Links I Like

Links I Like is a collection of blogs, articles and books I’ve come across recently and thought they were worth sharing. Click here for past Links I Like.

book

  1. Trevin Wax on Don’t give your child a trophy for losing. Couldn’t agree with this more.
  2. Regular bedtimes help kids behavior.
  3. John Piper on Hijacking your brain from porn.
  4. Thom Rainer on 7 reasons your church needs to go on a diet. Being simple is the one of the defining characteristics of Revolution Church.
  5. Ryan Williams on 8 things I learned as a young lead pastor.
  6. 10 productivity tips for pastors.
  7. Ron Edmondson on 5 tips to be a better dad this week.
  8. Sleep & productivity.
  9. Mark Driscoll on 7 sabbath killers.

Elevation Creative: I Have Decided

Links I Like

Links I Like is a collection of blogs, articles and books I’ve come across recently and thought they were worth sharing. Click here for past Links I Like.

book

  1. Luke Simmons on 10 things I learned from preaching on homosexuality.
  2. 11 traits of church that will impact the future. This list is gold.
  3. Joe Carter on 9 things you should know about pornography and your brain.
  4. Busyness is not a virtue.
  5. Julian Freeman on Top preaching mistakes. I am definitely guilty of some of these from time to time. Great article.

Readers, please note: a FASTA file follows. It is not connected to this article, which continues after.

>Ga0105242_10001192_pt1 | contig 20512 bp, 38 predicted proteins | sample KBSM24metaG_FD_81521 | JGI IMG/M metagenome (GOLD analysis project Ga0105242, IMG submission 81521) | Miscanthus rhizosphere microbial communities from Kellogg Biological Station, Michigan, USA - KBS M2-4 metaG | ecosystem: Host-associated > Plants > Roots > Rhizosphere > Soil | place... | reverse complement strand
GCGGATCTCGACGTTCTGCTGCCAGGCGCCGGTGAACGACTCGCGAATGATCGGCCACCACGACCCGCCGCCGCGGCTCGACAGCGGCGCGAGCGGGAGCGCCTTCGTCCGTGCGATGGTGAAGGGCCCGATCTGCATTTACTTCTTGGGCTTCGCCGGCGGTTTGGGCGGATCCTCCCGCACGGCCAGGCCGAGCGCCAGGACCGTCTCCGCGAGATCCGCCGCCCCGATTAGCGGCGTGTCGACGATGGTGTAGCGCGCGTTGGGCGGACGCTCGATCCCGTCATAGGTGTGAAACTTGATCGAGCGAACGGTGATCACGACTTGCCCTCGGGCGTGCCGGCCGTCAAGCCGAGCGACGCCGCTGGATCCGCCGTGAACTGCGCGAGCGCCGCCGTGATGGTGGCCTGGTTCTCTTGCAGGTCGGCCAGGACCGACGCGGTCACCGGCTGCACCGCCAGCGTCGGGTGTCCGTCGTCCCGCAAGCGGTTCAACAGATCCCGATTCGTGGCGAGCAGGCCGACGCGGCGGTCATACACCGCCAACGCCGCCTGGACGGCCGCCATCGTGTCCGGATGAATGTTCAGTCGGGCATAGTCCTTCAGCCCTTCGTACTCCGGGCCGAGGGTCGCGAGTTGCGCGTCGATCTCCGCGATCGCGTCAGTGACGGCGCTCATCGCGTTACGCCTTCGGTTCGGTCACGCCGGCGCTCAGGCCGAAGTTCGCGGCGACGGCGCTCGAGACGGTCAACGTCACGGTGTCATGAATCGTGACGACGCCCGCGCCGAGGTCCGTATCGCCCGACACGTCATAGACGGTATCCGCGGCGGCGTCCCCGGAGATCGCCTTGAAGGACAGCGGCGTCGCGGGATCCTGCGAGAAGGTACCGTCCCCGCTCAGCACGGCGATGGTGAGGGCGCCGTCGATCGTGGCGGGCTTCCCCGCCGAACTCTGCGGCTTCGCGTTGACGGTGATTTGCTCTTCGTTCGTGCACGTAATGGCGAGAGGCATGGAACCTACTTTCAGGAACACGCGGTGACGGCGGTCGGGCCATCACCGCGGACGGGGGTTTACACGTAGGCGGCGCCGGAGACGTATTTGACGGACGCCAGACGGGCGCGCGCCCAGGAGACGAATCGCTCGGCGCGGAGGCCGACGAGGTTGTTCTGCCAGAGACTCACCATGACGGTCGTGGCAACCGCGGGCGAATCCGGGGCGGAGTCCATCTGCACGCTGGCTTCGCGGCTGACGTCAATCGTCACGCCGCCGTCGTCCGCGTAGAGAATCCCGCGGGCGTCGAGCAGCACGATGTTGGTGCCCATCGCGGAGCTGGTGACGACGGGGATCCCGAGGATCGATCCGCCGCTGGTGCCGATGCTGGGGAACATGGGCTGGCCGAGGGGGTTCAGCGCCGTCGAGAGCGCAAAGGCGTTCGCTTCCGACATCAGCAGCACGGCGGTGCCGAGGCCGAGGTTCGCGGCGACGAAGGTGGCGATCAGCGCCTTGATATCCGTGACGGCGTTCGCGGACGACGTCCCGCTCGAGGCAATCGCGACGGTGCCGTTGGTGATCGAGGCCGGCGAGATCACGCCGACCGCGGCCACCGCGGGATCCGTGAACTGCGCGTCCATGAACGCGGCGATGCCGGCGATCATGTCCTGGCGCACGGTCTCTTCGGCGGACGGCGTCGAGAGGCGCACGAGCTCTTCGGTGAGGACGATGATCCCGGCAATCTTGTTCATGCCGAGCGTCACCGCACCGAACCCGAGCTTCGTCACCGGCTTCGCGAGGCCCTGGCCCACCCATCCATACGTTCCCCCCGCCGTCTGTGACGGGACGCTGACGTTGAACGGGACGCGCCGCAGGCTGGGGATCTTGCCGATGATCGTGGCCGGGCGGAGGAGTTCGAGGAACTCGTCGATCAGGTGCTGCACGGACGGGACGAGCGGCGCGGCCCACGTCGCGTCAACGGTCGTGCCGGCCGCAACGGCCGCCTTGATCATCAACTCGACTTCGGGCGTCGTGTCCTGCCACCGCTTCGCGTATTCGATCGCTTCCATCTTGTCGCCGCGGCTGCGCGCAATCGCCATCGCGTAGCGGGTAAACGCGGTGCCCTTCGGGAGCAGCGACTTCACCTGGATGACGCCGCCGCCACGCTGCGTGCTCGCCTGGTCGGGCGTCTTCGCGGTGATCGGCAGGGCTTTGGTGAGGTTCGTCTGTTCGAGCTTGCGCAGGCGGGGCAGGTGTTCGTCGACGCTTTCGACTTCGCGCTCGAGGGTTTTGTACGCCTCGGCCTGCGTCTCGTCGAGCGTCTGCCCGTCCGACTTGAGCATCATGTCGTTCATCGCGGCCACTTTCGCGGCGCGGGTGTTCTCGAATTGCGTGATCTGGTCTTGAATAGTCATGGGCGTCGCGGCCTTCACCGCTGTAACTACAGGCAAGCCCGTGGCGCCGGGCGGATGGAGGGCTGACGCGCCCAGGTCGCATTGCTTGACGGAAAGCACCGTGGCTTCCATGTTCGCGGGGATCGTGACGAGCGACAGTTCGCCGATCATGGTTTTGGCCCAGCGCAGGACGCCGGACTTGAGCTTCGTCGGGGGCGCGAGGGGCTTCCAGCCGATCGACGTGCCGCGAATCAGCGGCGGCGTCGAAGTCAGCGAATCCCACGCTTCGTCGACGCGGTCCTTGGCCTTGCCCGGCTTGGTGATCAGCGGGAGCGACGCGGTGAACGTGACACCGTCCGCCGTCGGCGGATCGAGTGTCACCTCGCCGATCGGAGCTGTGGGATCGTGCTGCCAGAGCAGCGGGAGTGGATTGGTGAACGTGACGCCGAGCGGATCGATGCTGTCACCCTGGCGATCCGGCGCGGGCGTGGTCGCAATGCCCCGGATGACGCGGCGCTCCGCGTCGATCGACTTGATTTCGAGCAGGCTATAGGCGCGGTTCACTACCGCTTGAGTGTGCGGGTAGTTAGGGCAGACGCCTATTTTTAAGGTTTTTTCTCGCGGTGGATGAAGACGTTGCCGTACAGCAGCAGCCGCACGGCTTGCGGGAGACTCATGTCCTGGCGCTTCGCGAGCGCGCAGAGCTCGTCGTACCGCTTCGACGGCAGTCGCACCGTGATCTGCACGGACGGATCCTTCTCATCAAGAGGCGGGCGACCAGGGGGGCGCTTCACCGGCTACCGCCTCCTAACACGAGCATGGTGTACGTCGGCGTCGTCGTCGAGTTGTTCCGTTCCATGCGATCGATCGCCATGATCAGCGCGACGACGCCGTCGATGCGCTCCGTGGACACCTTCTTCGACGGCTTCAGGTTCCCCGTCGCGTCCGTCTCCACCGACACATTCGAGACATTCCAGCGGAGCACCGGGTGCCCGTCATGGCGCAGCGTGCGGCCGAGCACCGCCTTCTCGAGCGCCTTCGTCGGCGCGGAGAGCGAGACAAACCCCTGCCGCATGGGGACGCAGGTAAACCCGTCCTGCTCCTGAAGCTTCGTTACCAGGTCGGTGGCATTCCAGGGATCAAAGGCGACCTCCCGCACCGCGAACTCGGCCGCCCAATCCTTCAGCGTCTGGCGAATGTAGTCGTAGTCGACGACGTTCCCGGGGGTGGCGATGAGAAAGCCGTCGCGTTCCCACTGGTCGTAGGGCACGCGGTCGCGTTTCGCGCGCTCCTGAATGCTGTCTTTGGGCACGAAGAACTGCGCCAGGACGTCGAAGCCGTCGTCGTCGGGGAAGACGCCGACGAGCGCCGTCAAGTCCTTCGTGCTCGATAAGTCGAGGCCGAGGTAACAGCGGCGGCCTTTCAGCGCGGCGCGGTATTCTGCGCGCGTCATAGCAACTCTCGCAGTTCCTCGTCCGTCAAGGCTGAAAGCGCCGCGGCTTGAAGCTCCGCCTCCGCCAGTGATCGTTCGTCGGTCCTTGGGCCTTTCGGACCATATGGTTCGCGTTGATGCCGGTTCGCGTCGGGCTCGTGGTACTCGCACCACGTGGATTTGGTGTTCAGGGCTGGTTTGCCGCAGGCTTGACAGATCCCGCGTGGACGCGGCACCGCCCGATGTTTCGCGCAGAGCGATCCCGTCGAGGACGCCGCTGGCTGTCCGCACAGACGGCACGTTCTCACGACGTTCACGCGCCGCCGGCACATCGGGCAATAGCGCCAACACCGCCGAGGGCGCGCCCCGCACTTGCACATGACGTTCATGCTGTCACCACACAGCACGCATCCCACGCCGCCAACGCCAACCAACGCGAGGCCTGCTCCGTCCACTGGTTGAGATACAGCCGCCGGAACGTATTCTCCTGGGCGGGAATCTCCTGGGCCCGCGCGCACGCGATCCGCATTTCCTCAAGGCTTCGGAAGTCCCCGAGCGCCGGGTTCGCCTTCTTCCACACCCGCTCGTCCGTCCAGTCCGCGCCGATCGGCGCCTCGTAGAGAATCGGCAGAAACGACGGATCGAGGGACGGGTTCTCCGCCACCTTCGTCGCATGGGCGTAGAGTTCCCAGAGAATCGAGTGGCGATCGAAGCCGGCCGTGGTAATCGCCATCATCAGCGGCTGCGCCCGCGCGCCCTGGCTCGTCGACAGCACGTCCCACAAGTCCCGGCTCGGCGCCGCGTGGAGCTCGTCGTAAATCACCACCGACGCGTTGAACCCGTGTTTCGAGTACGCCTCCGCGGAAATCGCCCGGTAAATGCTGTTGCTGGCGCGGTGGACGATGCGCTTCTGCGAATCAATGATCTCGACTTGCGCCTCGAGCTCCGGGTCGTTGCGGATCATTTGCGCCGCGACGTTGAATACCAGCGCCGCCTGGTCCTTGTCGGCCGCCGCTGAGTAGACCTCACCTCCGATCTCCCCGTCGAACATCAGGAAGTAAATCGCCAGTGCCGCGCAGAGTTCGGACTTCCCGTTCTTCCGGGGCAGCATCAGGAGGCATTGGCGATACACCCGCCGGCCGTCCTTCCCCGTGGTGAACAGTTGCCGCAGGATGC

6. Ed Stetzer on New Research: Top parental traits.
  7. Ben Sharpo on ESPN Apologizes For Commentator’s Christian Worldview On Homosexuality.

A Conversation on Submission

Tuesday Morning Book Review || Rewiring Your Preaching

bookEvery Tuesday morning, I review a book that I read recently. If you missed any, you can read past reviews here. This week’s book is Rewiring Your Preaching: How the Brain Processes Sermons (kindle version) by Richard Cox.

I’ll admit, I was a little disappointed with this book. Even though the content was really good. It might have been the high expectations I went into reading it with. When I read the title, got through the introduction, I was hooked. I was expecting an earth shattering book on preaching. While there was plenty of really good things in it, it didn’t stand up to the expectations I had.

One of the more interesting aspects of the book, besides the scientific realities of the brain and preaching was the author’s emphasis on how preaching heals. The author started with the healing of the brain, instead of the heart. This was interesting, because it is different than other preaching books. Cox said, “The human brain searches for evidence for any ability to heal. It yearns for wholeness and thus is in constant search for ways to correct the broken relationships between God and human beings and among human beings, to heal the soul, mind and body of each of us.” While the heart drives the person according to Scripture, the mind is an important piece. The mind remembers and scientifically, drives the body. I think this is important for preacher’s to keep in mind as it is easy to forget how God created us.